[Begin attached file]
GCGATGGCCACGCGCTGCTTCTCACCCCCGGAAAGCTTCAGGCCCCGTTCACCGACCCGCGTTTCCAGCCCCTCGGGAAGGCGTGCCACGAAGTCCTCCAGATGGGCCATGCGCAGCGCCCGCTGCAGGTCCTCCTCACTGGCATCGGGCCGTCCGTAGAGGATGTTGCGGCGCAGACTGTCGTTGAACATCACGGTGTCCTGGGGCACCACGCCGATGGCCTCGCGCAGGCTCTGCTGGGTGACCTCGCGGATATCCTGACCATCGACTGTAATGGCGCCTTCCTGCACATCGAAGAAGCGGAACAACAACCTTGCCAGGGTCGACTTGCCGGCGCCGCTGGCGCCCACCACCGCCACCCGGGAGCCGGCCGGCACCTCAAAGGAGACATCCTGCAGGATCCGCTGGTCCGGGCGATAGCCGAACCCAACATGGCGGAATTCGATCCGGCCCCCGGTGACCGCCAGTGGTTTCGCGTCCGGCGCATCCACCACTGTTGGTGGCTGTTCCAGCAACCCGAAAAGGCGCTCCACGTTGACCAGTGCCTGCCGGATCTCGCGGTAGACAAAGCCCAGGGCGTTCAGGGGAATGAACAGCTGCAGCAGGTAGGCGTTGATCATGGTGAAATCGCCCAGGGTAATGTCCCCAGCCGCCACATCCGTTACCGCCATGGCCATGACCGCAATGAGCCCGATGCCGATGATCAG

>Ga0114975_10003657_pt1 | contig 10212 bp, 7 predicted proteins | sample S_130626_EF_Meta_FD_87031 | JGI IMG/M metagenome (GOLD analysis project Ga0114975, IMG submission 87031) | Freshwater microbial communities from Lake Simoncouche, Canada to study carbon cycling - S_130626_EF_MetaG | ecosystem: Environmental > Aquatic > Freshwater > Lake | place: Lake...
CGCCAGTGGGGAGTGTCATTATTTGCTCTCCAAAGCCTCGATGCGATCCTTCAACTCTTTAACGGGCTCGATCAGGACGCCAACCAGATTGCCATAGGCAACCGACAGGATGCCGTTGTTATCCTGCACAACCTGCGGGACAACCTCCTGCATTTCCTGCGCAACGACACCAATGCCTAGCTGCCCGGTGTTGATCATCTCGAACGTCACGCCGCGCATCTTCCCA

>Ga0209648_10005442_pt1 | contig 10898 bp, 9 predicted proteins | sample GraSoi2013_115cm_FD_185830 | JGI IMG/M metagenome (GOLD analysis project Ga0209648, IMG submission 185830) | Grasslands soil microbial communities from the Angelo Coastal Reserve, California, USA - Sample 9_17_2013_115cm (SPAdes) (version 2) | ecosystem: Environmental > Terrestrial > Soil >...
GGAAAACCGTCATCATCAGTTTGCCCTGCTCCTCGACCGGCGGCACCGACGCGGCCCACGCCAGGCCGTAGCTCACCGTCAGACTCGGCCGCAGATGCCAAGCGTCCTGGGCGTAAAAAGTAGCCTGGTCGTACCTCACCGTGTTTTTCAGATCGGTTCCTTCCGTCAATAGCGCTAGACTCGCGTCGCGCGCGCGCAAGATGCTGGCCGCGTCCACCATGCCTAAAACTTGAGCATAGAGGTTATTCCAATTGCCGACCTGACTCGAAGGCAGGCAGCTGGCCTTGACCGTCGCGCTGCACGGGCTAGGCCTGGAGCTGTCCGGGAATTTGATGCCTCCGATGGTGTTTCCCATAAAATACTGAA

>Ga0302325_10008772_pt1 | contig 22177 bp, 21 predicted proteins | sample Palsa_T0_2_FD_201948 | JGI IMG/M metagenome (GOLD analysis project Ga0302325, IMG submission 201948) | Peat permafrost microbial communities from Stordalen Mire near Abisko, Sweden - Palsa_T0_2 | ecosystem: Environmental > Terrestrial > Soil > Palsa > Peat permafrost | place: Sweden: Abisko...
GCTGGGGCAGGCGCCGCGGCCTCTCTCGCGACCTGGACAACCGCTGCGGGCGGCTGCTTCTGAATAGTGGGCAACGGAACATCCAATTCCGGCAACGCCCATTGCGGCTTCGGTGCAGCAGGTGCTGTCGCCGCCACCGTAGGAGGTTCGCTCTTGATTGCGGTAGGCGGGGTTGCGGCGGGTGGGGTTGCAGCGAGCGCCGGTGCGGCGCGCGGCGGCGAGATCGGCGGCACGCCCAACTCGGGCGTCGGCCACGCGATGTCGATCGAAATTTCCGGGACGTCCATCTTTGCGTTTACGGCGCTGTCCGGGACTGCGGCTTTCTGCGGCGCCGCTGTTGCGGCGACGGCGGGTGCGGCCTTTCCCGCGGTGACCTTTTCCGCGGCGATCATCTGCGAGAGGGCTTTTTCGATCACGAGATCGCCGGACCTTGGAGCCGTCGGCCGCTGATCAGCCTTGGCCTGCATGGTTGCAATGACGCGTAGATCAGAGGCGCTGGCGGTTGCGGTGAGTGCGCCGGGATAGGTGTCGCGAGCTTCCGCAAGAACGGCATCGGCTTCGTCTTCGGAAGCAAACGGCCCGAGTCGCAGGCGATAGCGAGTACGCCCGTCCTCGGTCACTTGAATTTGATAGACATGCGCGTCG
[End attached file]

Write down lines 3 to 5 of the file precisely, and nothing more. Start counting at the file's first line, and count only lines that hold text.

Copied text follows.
CGCCAGTGGGGAGTGTCATTATTTGCTCTCCAAAGCCTCGATGCGATCCTTCAACTCTTTAACGGGCTCGATCAGGACGCCAACCAGATTGCCATAGGCAACCGACAGGATGCCGTTGTTATCCTGCACAACCTGCGGGACAACCTCCTGCATTTCCTGCGCAACGACACCAATGCCTAGCTGCCCGGTGTTGATCATCTCGAACGTCACGCCGCGCATCTTCCCA

>Ga0209648_10005442_pt1 | contig 10898 bp, 9 predicted proteins | sample GraSoi2013_115cm_FD_185830 | JGI IMG/M metagenome (GOLD analysis project Ga0209648, IMG submission 185830) | Grasslands soil microbial communities from the Angelo Coastal Reserve, California, USA - Sample 9_17_2013_115cm (SPAdes) (version 2) | ecosystem: Environmental > Terrestrial > Soil >...
GGAAAACCGTCATCATCAGTTTGCCCTGCTCCTCGACCGGCGGCACCGACGCGGCCCACGCCAGGCCGTAGCTCACCGTCAGACTCGGCCGCAGATGCCAAGCGTCCTGGGCGTAAAAAGTAGCCTGGTCGTACCTCACCGTGTTTTTCAGATCGGTTCCTTCCGTCAATAGCGCTAGACTCGCGTCGCGCGCGCGCAAGATGCTGGCCGCGTCCACCATGCCTAAAACTTGAGCATAGAGGTTATTCCAATTGCCGACCTGACTCGAAGGCAGGCAGCTGGCCTTGACCGTCGCGCTGCACGGGCTAGGCCTGGAGCTGTCCGGGAATTTGATGCCTCCGATGGTGTTTCCCATAAAATACTGAA